progress I've made. I'm actually eating substantial amounts of
food. For the first time I've allowed myself to actually believe
that I'm going to eat relatively normally, and it's an amazing
Like Shuckburgh, the other patients in the pilot study have
made impressive gains in their swallowing abilities and main-
tained their improvements in the weeks following the treat-
ment's end, Mann said. The researchers are currently conducting
an NIH-funded randomized, controlled trial to test the therapy
in a larger group of patients.
Back home in England, Shuckburgh reports that he is eat-
ing normally and has had his feeding tube removed. He success-
fully met his pre-treatment goal of eating a Sunday dinner of
lamb and roasted potatoes with his family.
"Going through this experience, the emotional aspects
of eating have become very clear to me," he said. "We eat to
celebrate, commiserate, comfort and refresh. We create food,
give it and share it. Stepping outside of that world has been the
hardest part. That's why Sunday dinner with my family is so
special to me." 0


With help from mom, PHHP student becomes

first-generation college graduate

By April Frawley Birdwell

Yahaira Roman, PHHP class of 2010, with her mother
Rosa Reveron.


hen Yahaira Roman was
in her freshman year of
high school, her cousin
got in a car accident.
His recovery included
physical therapy, and
Roman visited him often during the sessions.
"Ever since then I knew I wanted to go into
health," said Roman, who recently became the
first in her family to graduate from college when
she earned her bachelor's degree in health sci-
ence from the College of Public Health and Health
Professions. "I have just always wanted to help
people. I felt like this was my route."
But Roman's course toward college and chiro-
practic school she starts at Palmer Chiropractic
School this fall actually was set much earlier,
by her mother. Roman's mother, Rosa Reveron,
brought her children from Puerto Rico to the
United States when Roman was a toddler in hopes
of giving them a better future.
"When you have children, you want what is best for them,"
said Reveron, who lives in Port Orange, Fla. "Puerto Rico is
wonderful, but I just don't know if I could have done it there."
Although she was a single mother and worked full-time,
Reveron always stayed up late to help Roman with her home-
work when she was a child. And she never missed an open
house, Roman said.
ly mom has always encouraged me to go to school," Ro-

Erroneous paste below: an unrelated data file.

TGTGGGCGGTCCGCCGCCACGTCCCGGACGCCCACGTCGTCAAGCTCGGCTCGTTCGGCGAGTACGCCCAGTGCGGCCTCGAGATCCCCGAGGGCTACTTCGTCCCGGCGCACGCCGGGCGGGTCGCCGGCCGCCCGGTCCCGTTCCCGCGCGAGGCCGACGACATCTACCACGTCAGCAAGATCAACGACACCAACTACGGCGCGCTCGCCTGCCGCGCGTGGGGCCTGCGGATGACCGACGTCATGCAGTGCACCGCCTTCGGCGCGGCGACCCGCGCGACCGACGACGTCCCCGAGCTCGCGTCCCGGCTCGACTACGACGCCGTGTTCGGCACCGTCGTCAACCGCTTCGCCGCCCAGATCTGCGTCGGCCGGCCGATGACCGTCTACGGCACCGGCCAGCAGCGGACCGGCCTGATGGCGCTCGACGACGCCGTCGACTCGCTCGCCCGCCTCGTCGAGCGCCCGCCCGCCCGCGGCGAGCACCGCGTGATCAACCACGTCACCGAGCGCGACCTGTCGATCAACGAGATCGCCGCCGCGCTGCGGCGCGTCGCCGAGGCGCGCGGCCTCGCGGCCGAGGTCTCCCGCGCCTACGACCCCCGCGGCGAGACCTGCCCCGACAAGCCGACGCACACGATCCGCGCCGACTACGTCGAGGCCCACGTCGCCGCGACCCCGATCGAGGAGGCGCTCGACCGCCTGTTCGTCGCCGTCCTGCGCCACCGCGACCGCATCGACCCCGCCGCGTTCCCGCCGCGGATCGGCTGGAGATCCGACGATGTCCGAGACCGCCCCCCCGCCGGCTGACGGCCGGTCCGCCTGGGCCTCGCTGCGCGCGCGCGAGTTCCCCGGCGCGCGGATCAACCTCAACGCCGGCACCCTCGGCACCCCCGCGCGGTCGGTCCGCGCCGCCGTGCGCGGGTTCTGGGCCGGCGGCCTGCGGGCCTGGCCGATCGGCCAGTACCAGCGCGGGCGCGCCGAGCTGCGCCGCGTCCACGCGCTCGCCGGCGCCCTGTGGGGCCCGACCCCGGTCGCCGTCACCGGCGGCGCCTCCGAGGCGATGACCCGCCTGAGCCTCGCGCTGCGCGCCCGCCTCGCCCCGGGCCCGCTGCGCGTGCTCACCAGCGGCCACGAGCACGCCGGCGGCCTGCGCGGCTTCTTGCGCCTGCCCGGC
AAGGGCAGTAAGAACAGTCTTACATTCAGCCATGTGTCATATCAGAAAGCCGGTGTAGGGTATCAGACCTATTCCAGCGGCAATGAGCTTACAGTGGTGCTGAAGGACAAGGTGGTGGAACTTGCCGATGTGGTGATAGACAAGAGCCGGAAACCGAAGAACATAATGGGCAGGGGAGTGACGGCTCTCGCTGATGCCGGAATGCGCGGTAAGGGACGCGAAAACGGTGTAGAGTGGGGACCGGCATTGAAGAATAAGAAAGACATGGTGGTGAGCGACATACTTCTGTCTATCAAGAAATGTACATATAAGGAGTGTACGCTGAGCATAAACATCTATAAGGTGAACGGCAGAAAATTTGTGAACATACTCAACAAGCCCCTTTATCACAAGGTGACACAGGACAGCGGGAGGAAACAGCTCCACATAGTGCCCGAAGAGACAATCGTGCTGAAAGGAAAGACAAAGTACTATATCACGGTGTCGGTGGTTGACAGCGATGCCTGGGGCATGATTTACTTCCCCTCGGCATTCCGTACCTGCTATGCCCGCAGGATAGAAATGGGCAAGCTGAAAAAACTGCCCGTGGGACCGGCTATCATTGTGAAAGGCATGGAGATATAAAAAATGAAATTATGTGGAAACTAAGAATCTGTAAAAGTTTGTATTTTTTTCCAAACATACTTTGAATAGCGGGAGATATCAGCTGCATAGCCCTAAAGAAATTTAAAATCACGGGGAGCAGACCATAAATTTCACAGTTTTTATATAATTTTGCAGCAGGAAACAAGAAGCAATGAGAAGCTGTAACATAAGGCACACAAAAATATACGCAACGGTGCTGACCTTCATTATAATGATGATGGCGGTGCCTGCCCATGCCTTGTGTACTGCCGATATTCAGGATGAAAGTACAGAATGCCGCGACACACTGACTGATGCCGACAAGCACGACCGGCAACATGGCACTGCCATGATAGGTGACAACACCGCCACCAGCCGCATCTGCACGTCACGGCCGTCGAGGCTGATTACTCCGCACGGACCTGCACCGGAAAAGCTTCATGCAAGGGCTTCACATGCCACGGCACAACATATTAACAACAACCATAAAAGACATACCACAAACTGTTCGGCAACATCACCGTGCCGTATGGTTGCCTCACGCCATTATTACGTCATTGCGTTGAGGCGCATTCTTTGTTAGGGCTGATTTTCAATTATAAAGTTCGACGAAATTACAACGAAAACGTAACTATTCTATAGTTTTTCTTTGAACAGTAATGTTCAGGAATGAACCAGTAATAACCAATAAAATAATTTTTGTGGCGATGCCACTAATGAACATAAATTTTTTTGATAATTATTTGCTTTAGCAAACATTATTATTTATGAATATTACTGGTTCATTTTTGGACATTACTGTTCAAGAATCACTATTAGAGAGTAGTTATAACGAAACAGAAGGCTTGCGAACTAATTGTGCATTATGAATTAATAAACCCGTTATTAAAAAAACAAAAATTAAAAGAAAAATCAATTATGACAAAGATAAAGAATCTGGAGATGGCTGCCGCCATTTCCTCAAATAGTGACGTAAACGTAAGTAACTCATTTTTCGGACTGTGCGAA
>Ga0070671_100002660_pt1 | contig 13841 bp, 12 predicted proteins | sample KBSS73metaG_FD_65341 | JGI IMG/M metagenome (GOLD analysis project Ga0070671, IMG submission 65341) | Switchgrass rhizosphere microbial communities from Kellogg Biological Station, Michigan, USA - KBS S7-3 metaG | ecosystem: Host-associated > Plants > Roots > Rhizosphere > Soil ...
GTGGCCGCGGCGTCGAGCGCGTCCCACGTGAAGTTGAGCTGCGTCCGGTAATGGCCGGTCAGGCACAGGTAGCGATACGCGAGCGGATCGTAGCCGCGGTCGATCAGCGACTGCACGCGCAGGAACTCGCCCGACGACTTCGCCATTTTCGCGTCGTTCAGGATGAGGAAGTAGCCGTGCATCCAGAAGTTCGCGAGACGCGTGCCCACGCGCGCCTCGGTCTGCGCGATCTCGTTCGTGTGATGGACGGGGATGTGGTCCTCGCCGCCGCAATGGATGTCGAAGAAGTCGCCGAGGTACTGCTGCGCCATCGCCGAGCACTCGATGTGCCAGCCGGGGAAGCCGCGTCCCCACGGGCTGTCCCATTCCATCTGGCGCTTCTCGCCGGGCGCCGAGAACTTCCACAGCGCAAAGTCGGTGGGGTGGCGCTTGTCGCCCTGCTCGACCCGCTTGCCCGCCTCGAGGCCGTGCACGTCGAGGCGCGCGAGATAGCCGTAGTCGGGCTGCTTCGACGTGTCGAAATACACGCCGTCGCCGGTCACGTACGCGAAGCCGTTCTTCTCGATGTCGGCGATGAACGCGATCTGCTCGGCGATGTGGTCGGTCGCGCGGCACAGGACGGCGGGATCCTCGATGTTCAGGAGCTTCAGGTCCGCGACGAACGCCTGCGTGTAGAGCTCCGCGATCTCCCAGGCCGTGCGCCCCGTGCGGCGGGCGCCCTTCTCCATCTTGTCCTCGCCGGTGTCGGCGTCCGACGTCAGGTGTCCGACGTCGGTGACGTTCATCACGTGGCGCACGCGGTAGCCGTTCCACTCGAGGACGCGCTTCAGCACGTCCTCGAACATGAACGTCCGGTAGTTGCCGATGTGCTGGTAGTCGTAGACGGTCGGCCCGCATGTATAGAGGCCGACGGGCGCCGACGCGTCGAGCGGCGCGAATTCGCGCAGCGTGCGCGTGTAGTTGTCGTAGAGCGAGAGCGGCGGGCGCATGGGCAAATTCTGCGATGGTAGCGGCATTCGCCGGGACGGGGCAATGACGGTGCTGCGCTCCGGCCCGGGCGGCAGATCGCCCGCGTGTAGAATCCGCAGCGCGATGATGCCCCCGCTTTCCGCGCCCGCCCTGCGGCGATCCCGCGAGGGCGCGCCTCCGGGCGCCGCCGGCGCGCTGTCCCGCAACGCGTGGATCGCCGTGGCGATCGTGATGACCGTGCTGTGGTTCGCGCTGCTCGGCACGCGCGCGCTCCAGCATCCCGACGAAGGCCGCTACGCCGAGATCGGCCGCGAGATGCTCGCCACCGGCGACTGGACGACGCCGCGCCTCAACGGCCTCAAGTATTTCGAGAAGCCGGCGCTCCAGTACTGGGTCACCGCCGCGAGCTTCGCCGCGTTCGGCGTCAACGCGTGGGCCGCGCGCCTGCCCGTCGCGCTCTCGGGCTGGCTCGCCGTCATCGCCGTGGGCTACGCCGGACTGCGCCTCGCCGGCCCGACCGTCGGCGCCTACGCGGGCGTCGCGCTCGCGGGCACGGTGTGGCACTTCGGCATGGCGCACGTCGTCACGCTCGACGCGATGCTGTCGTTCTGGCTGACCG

man said. "I always knew I wanted to go to college, but you never
really know if you can afford it. My mom was like money is not
an option, you are doing it no matter what, don't let things stand
in your way. I wouldn't be the person I am if it wasn't for her."
Roman, who grew up in Daytona Beach, knew she was
UF-bound from a young age. When she was a teen, her mother
brought her to Gainesville so they could take her stepfather to
the Malcom Randall Veterans Affairs Medical Center. Roman
pointed UF out to her mother as they drove by.
"She said, 'Ma, you see that school? One day I am going to
graduate from there with honors.' And she did," Reveron said.
"When she wants something she works hard for it. I am just
so proud of her." 0

PHHP's outstanding alumni 2009

Alumnus of the Year

Alan Levine, M.H.A., M.B.A.
Health Administration/ Business
Administration master's '93

Last November the college recognized six
graduates as Outstanding Alumni for 2009.
Of those six honorees, Alan Levine was
selected as the college's Alumnus of the Year. He was recognized at
the college's commencement ceremony May 2.

Levine is Secretary of the Louisiana Department of Health and
Hospitals. He manages a budget of $7.8 billion and provides
oversight and services in mental health, public health, emergency
preparedness, Medicaid, health information technology, addictive
disorders and aging services.

Previously, Levine served as president and CEO of Florida's Bro-
ward Health, one of the largest non-profit public hospital systems
in America. In 2004, Levine was appointed by Governor Jeb Bush
to serve as secretary of the Florida Agency for Health Care Admin-
istration. He led Florida's health delivery system through recovery
from eight hurricanes and developed initiatives to crack down on